Ever since its announcement in the 1999 budget by the then Chancellor of the Exchequer, Gordon Brown, IR35 has been a thorn in the side of anyone choosing to work through their own limited (Ltd) company. But now, in 2013, its abolition seems further away than ever – so will it ever be abolished?
Of course, that’s an impossible question to answer – if I could answer it with absolute certainty then that would require me being able to see into the future, which I can’t. However, we can look at what has happened with regard to IR35 over the past 13 years or so, and where the legislation is today, to at least make an informed opinion of how things might develop with regard to IR35 over the coming years.
As an IT contractor I have been interested in IR35 ever since I first heard about it in 2000. I was working in France at the time and was thinking about coming back to the UK. One of my fellow contractors at the time said to me that I should reconsider because the UK government had just introduced something that meant that contractors suddenly had to start paying a lot more tax than they used to. I brushed off her comments though, thinking that surely ‘this thing’ couldn’t be all that bad … how wrong I was!
I returned to the UK in December 2000, and started a new contract in January 2001. My accountant at the time advised me to start paying IR35 taxes because, in his opinion, I was ‘caught’ by the legislation. This of course, has always been one of the main problems with IR35 – it is down to someone’s opinion as to whether one is caught or not. So, anyway, I started paying the additional tax and National Insurance (NI) that working within IR35 demanded … and oh boy … how painful was that!
Have effectively ignored the advice I was given by a fellow contractor whilst still in France, I was now paying the price for that ignorance … in cold, hard cash. IR35 had got my attention!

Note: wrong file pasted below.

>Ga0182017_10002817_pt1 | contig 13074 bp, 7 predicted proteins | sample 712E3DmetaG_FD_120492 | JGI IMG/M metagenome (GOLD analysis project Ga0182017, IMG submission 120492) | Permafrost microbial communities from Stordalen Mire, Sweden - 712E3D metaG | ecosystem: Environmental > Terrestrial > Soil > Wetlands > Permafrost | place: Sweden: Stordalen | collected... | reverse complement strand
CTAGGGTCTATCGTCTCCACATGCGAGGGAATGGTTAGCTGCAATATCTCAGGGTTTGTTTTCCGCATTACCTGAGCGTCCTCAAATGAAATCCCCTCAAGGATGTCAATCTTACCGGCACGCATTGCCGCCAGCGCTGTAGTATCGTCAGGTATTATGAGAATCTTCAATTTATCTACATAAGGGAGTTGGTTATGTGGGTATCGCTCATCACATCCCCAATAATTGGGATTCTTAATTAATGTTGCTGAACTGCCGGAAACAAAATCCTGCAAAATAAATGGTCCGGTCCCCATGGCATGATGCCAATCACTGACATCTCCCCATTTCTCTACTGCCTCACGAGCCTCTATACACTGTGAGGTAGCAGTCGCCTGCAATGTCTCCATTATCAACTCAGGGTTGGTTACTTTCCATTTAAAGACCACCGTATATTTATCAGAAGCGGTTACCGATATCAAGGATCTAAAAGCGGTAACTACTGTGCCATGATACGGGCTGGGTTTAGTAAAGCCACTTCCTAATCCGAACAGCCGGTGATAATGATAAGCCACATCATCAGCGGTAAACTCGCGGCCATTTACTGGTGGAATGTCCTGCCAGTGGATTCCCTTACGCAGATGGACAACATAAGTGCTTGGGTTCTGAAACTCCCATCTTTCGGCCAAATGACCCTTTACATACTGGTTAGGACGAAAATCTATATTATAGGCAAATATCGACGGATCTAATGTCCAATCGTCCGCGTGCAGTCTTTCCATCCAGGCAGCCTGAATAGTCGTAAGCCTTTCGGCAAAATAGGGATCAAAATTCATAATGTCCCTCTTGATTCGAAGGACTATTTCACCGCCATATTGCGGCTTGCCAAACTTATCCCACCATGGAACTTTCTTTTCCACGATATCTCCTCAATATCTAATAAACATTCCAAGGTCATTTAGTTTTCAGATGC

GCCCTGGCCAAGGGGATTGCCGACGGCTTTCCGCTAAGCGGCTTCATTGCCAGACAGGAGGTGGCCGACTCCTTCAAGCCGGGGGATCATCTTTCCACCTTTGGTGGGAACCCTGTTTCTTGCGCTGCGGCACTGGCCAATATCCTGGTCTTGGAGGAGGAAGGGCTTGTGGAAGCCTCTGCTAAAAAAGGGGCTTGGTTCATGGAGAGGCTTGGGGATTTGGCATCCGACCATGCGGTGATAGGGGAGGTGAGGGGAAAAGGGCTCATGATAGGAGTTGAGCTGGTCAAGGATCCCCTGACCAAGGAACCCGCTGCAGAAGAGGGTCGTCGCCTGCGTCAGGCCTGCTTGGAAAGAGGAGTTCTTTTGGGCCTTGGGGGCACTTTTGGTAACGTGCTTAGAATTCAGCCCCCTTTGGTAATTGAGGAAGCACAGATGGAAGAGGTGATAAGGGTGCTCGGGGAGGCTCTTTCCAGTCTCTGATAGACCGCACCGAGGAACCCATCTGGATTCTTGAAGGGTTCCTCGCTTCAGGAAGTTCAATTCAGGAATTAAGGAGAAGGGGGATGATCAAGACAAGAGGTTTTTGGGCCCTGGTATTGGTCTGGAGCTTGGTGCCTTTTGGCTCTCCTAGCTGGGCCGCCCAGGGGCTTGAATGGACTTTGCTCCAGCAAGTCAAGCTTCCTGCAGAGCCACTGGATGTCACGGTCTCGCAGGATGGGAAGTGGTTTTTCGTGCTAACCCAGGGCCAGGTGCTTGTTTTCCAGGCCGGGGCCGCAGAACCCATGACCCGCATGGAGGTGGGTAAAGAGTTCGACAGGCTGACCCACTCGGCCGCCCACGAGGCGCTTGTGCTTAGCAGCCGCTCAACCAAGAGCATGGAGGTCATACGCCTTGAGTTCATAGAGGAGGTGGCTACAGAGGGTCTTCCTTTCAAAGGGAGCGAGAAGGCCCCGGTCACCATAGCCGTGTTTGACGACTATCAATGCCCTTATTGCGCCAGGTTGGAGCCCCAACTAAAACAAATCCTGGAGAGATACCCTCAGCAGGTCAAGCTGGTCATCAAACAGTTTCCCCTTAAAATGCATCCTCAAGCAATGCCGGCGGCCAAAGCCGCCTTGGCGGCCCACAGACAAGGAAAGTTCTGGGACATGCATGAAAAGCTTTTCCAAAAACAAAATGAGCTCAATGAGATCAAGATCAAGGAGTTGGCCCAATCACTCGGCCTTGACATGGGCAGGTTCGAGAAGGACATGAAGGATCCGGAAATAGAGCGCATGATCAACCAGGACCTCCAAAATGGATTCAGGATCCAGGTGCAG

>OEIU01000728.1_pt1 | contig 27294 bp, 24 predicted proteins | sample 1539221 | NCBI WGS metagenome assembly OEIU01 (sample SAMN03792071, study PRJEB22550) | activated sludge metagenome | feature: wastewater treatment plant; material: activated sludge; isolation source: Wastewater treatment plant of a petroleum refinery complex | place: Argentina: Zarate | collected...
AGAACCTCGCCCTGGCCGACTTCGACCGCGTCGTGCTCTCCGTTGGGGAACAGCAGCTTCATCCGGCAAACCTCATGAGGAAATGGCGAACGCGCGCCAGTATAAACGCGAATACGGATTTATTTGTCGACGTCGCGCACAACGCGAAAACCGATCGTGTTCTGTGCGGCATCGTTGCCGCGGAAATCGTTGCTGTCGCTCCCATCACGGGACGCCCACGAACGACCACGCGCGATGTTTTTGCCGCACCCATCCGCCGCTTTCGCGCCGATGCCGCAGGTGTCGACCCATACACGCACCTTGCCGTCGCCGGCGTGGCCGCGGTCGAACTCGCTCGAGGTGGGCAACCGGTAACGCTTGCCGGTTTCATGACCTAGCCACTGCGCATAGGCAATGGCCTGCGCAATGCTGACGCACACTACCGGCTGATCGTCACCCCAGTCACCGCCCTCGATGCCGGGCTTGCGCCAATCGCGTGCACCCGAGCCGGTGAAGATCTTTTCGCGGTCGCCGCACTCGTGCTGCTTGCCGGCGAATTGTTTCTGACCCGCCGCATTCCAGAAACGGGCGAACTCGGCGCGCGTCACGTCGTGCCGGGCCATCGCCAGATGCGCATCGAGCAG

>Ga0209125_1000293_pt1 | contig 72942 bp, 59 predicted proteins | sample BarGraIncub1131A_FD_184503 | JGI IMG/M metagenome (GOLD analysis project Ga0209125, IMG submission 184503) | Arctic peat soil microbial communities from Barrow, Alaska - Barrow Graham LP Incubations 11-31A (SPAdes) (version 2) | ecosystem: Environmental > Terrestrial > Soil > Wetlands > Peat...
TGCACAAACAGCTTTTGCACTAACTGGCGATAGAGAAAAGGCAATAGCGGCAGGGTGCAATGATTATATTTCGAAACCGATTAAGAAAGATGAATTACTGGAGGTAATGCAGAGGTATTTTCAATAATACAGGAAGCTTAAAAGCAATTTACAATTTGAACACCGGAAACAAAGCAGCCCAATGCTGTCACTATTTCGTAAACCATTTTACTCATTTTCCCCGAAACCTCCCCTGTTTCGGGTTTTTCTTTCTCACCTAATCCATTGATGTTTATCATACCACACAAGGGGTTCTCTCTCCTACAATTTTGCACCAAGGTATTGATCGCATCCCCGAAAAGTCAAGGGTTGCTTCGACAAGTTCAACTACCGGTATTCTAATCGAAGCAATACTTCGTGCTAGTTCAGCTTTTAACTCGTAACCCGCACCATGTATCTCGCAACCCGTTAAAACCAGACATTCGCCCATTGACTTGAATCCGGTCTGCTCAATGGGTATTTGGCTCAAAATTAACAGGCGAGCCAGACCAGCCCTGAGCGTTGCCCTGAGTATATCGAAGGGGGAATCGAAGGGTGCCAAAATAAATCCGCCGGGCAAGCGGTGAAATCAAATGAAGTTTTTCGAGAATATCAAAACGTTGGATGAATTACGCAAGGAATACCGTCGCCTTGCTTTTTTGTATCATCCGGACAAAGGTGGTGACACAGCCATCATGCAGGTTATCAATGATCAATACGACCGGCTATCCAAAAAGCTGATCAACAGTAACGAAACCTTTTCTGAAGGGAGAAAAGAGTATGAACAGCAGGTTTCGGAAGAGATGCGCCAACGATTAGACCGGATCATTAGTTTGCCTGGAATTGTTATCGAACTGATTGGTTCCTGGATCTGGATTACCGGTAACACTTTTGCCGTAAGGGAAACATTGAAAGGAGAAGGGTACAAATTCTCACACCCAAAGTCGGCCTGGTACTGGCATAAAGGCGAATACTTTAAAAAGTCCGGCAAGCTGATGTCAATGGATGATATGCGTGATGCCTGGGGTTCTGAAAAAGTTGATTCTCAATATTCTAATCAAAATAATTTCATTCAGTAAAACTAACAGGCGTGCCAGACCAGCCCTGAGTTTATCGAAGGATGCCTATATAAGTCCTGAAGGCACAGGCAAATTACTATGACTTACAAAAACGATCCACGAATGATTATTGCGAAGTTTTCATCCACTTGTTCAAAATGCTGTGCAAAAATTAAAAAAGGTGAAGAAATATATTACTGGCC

One of the arguments in favour of IR35 when it was announced and subsequently introduced was that a contractor (working through his/her own limited company) earning, say, £100,000 per year should pay the same amount of tax and NI as a ‘normal’ employee of a company earning the same amount. However, this turned out to be not quite true, primarily because of the Employers NI that you have to pay if you are paying yourself through your own company, as well as the accountancy and insurance fees that you have to pay as a contractor, which mean that you end up paying more than you do as an employee of someone else’s company. OK, there is the 5% allowance that you get as a contractor, which is supposed to make things ‘fair’, but it doesn’t go anywhere near far enough (in my opinion).
In the previous sentence I mentioned the word ‘fair’, which is a word that has real significance when discussing IR35. Is the additional financial burden that IR35 puts on those that are caught by it, fair? If you are a tax inspector or the Chancellor of the Exchequer you would probably say ‘yes’, but if you are a contractor paying additional taxes you would probably say ‘no’ … it’s all a matter of opinion.
So Where Are We Now?